I say all those things as a background because now, the man who allegedly deferred every decision to his allegedly dominant wife is now finding himself absolutely paralyzed as he has to make the ultimate decision of when enough is enough and when he has to stop trying to take care of every minute part of her because the time has come that she needs to live in a memory care facility for HIS health and not just hers. This is now a reality based on several things that have happened over the holiday period as she rapidly advanced in her disease within a period of three weeks, but the biggest factor is the love of his life is now being mean to him, and not in the way I suspect he used to like it.

I am also not implying in ANY way that the decision to move a spouse away from home I ever easy regardless of which side of the leash said spouse was on, but the whole thing has made me wonder if in Dominant and submissive relationships is there a place where one needs to be taught to take control or be comfortable with it. The reality is that I am maybe just “romanticizing”  the D/s aspects of this as a way of trying to come to my own terms with what is happening because I know my mother would have told him years ago that this was what was expected of him (again, in hindsight, she always used words like “expected” and “required” with him) when the time comes and that he is not failing her as a sub, a spouse, or as whatever it was they defined it to be.

For me, my approach to him has been very different than that of my sibling as she is taking the “it’s what is right” approach with him, while I have now started the “you realize you have not failed in your duties to Mom” approach with him, trying oddly to talk to the sub side of him without any creepiness because he is my father and/or that I am implying anything about the dynamics of their marriage to him. I know that in my own marriage, sex and kink aside, in the days after Ax’s accident and subsequent surgeries, it would not have mattered if he were my slave or I his, because my job was to protect him and us regardless, so maybe that is just what I am dealing with with the parents.

But, I just don’t know. This is a post I hope Ferns, Thumper, Mrs F and others will respond to from a Dominant female submissive male POV, and this is not specifically about my father but other ACTUALLY KNOWN submissive males and/or females, but does taking away the power in a relationship mean that it is not capable of returning when it needs to? or are after 50+ years is any dominant side dead? (again, in hindsight, never once in my life was I scolded by my father, it was always by my Mother). And, if so, how do we help these people when they are face to face with it?

For me, because of the switchiness of my personality, I think one should be able to pop up and do what is needed when assuming whatever role is necessary, but I am sure that doesn’t play like that in the end as I honestly think my father feels he is failing and is lost without Her direction.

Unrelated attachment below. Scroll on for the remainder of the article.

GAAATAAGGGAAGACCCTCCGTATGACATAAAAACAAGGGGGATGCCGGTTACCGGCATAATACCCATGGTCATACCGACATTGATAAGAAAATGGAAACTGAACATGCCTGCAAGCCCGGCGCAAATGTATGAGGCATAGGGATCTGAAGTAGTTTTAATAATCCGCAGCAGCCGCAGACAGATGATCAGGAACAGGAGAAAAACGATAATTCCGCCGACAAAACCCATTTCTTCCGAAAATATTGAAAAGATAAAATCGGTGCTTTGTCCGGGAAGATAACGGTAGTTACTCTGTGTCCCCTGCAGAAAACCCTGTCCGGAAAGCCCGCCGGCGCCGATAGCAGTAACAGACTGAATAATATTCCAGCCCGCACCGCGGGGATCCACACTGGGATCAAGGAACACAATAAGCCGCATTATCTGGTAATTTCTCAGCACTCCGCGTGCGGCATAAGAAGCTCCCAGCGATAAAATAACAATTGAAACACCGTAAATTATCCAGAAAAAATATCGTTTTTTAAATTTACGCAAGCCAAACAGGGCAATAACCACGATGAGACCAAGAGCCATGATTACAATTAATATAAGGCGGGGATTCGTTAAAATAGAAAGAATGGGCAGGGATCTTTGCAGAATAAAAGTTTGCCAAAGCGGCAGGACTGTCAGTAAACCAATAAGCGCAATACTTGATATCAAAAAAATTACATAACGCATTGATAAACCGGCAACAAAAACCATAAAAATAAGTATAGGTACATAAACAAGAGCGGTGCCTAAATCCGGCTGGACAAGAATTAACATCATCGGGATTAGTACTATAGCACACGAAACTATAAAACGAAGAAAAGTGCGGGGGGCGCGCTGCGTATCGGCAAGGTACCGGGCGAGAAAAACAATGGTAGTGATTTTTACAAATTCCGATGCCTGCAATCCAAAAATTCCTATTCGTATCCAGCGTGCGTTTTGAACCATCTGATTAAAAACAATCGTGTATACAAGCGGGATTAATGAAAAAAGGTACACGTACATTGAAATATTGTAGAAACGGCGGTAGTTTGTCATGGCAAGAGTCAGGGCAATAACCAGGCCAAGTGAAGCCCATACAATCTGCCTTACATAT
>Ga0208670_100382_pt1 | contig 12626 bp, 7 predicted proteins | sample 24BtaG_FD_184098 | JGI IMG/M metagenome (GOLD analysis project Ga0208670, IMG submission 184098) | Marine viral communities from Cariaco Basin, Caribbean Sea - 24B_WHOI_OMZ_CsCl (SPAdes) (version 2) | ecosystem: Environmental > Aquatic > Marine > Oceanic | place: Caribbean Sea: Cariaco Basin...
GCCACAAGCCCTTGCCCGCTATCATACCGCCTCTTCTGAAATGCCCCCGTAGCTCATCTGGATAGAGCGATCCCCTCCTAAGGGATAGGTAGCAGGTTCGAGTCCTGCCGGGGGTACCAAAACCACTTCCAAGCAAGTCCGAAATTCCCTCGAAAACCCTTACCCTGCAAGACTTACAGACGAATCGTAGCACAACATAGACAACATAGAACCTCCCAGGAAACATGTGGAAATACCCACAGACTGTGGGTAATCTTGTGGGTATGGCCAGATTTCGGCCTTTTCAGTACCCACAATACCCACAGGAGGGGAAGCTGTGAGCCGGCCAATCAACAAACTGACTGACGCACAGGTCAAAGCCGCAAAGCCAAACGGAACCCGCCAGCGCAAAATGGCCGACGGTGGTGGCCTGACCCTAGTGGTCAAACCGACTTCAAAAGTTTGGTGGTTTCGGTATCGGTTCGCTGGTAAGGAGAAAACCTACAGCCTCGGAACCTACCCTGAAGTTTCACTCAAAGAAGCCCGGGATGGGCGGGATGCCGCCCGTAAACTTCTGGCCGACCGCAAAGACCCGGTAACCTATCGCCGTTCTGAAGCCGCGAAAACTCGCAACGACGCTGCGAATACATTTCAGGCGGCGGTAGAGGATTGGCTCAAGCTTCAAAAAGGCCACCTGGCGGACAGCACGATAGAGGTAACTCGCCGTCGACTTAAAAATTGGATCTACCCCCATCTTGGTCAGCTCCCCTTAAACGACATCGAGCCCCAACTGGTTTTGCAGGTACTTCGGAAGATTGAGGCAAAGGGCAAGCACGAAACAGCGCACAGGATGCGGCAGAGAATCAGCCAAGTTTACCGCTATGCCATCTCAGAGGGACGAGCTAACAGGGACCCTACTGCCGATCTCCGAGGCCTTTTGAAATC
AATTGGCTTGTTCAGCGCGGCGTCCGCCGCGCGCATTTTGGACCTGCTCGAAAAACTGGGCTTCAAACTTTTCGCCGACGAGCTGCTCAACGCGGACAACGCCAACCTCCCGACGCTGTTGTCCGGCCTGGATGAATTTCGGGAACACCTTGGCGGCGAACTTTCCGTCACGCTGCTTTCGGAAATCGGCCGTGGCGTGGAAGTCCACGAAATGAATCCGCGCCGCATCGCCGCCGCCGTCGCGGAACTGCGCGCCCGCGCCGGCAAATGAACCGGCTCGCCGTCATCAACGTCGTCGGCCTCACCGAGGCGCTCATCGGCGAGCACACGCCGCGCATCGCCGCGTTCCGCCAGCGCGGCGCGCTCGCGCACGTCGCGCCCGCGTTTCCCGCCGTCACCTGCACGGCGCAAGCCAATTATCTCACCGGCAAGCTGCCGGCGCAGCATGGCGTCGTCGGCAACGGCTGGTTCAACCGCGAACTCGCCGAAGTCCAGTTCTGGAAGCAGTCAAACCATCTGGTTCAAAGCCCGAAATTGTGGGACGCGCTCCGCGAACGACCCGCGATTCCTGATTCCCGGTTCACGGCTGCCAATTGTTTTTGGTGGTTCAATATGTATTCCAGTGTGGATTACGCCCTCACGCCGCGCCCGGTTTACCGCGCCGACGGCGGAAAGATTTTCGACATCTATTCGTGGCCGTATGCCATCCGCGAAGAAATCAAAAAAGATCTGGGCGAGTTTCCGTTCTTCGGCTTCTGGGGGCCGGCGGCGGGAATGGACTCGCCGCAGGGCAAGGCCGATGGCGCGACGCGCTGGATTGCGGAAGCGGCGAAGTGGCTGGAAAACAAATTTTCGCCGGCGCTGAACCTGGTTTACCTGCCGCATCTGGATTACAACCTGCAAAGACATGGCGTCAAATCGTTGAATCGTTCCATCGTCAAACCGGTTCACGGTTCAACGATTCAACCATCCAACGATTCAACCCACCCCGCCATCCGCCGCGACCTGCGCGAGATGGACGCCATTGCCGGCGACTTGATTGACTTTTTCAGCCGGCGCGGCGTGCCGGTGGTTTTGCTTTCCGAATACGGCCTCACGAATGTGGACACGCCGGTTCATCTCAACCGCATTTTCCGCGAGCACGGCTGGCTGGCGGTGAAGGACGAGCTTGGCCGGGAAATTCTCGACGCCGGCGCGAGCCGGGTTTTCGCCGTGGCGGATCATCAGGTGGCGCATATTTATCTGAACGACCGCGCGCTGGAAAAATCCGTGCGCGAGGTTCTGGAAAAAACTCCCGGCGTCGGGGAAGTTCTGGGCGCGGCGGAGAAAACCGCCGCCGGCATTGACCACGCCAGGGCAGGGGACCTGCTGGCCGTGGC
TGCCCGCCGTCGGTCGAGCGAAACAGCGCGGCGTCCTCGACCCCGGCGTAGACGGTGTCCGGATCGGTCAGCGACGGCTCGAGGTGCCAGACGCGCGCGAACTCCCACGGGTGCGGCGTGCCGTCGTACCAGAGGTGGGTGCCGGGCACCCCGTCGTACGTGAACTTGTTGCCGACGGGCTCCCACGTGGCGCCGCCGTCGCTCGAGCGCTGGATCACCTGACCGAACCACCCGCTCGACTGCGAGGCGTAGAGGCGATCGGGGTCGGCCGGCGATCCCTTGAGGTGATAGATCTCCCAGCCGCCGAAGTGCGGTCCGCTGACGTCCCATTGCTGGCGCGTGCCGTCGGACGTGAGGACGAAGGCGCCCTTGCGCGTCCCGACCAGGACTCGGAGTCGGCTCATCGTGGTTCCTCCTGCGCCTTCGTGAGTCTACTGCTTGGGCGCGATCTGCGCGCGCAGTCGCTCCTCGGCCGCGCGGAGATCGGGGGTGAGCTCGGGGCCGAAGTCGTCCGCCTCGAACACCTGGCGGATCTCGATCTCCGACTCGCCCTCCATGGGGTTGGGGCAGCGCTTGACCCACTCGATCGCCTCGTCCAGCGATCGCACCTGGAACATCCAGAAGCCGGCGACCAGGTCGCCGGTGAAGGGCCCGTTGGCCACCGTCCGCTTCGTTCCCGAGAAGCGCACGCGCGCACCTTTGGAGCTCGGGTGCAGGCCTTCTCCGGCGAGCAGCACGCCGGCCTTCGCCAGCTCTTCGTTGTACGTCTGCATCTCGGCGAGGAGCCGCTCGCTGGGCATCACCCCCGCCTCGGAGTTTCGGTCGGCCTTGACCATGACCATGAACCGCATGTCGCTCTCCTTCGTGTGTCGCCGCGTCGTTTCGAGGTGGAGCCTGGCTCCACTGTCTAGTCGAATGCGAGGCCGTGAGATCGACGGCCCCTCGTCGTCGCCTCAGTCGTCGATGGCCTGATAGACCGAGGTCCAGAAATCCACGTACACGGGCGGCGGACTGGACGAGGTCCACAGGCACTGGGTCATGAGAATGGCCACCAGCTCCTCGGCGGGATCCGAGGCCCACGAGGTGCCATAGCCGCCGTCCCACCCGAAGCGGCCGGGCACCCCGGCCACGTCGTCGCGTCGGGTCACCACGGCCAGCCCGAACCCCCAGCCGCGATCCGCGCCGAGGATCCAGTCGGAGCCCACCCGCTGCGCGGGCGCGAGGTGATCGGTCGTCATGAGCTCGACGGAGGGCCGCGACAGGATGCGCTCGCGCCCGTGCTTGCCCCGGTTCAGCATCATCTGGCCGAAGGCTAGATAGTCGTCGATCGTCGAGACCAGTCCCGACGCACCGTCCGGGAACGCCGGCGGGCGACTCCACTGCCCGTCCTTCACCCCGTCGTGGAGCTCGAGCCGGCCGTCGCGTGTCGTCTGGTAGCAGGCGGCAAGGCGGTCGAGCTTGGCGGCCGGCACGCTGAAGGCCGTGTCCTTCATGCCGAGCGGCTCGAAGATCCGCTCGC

In closing, there is really nothing that CAN be answered by this nor do I think any answer will change anything as this is likely me just processing on “paper” and going off into a little tirade as I am have spent my holidays touring memory centers and talking to old people. The one thing in ALL of this that does make me happy is that I kinda am proud to have continued to keep kink in the family and even though they would never know it or that I would ever tell them, the kink positive vibe my parents put out, regardless if intentional or not, made me strong, made me proud, and, despite some questioning here and there and what specifically it is, still makes me happy to be my perverted self.

16 Comments

  1. I’m truly sorry to hear about your parents. I can only imagine the challenges you and your father face.

    On the lighter side, your mom’s subtle references about Thumper and your dad are among my all time favorite blog posts!

    Wishing you and your family the best!
    – Hapa

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  2. Drew, dementia in all of it’s stages is extremely difficult. Having witnessed it first hand with my Grandfather and then later on my Aunt, his oldest daughter succumb to this horrific diease. What you can do for your father is be there as much as possible. He needs to understand that he has done everything he can for his love, and that now is the time he needs to take care of himself. There is no shame and shouldn’t be any guilt in that. I understand the thinking of that generation all too clearly as my parents are in that same age range. You as the diligent and loving son will just show him that everything will be as it should. She will always be his and he will always be hers. I feel that is the same for yourself and Axel. It’s never easy watching your love ones slip away bit by bit, but hold strong to your dad, your sister, and also to your self. You are all going through this as a family, and with hardship comes togetherness. All my best, Scott

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  3. Been there, done that though not ever in the light light of D/s …..bleach on my brain now as I even contemplate that scenario briefly.. But the approach that worked best for was “sometimes taking care of someone does NOT mean physically taking care of them any longer. Sometimes it’s about ensuring they are in a place where they can BE proper cared for even if it’s by others.